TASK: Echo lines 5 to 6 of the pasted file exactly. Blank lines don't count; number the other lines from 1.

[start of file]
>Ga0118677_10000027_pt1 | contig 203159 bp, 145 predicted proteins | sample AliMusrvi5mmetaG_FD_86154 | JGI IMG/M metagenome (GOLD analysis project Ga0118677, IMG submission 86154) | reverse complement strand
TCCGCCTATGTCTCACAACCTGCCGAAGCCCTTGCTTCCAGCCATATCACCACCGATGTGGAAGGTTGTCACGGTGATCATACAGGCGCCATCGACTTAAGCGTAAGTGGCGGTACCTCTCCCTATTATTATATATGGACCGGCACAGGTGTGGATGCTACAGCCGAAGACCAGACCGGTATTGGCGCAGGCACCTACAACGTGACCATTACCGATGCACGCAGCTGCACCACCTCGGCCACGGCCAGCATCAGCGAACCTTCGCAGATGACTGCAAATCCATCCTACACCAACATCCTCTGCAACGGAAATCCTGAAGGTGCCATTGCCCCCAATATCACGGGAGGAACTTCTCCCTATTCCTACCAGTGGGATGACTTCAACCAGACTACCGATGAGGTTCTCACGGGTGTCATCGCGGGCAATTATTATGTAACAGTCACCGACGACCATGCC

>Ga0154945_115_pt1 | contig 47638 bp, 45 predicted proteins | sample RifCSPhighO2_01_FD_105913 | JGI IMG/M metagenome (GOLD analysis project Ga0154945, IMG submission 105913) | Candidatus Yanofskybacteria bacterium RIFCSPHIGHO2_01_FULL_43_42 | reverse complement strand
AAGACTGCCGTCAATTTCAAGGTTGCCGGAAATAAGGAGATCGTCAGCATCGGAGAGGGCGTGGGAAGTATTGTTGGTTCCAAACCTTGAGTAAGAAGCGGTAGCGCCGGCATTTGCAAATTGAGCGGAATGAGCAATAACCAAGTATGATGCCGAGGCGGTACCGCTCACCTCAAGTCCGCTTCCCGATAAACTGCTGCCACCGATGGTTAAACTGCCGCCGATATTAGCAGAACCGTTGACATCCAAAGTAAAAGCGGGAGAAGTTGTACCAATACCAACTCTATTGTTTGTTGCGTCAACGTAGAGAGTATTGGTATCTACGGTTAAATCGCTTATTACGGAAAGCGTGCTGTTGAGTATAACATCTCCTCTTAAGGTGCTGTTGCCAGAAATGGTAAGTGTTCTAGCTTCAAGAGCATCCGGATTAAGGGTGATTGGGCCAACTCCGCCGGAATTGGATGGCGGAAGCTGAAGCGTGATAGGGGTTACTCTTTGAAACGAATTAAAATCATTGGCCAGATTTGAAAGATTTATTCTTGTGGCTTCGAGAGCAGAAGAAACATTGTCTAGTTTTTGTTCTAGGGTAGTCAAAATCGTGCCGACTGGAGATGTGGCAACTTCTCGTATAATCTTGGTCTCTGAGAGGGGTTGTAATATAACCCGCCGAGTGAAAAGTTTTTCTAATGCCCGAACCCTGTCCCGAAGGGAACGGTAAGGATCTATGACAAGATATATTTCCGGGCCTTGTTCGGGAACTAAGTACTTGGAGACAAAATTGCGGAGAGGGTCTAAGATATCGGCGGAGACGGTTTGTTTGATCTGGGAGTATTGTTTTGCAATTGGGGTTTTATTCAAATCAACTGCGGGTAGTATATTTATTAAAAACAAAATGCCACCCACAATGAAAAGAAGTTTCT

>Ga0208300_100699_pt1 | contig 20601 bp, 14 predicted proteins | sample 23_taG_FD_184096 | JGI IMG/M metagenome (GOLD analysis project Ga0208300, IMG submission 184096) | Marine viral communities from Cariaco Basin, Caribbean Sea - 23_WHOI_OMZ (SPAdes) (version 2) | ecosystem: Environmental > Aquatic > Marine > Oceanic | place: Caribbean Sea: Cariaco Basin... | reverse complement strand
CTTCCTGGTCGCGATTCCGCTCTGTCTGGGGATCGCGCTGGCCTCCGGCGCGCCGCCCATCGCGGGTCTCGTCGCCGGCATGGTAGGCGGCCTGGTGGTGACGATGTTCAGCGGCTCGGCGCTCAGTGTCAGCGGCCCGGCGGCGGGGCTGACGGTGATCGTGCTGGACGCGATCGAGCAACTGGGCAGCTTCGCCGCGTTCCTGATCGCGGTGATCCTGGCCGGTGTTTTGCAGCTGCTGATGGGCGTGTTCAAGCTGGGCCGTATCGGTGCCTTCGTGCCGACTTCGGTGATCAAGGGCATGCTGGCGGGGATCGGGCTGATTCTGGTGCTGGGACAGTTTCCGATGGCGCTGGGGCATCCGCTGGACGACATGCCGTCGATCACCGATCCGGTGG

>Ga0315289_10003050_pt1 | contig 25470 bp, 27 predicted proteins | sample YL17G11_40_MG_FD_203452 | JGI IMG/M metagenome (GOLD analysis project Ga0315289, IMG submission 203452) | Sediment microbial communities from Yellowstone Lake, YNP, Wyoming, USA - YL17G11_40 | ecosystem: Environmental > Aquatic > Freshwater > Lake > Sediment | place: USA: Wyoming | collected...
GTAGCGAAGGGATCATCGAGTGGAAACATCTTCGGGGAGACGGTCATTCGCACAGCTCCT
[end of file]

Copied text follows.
>Ga0208300_100699_pt1 | contig 20601 bp, 14 predicted proteins | sample 23_taG_FD_184096 | JGI IMG/M metagenome (GOLD analysis project Ga0208300, IMG submission 184096) | Marine viral communities from Cariaco Basin, Caribbean Sea - 23_WHOI_OMZ (SPAdes) (version 2) | ecosystem: Environmental > Aquatic > Marine > Oceanic | place: Caribbean Sea: Cariaco Basin... | reverse complement strand
CTTCCTGGTCGCGATTCCGCTCTGTCTGGGGATCGCGCTGGCCTCCGGCGCGCCGCCCATCGCGGGTCTCGTCGCCGGCATGGTAGGCGGCCTGGTGGTGACGATGTTCAGCGGCTCGGCGCTCAGTGTCAGCGGCCCGGCGGCGGGGCTGACGGTGATCGTGCTGGACGCGATCGAGCAACTGGGCAGCTTCGCCGCGTTCCTGATCGCGGTGATCCTGGCCGGTGTTTTGCAGCTGCTGATGGGCGTGTTCAAGCTGGGCCGTATCGGTGCCTTCGTGCCGACTTCGGTGATCAAGGGCATGCTGGCGGGGATCGGGCTGATTCTGGTGCTGGGACAGTTTCCGATGGCGCTGGGGCATCCGCTGGACGACATGCCGTCGATCACCGATCCGGTGG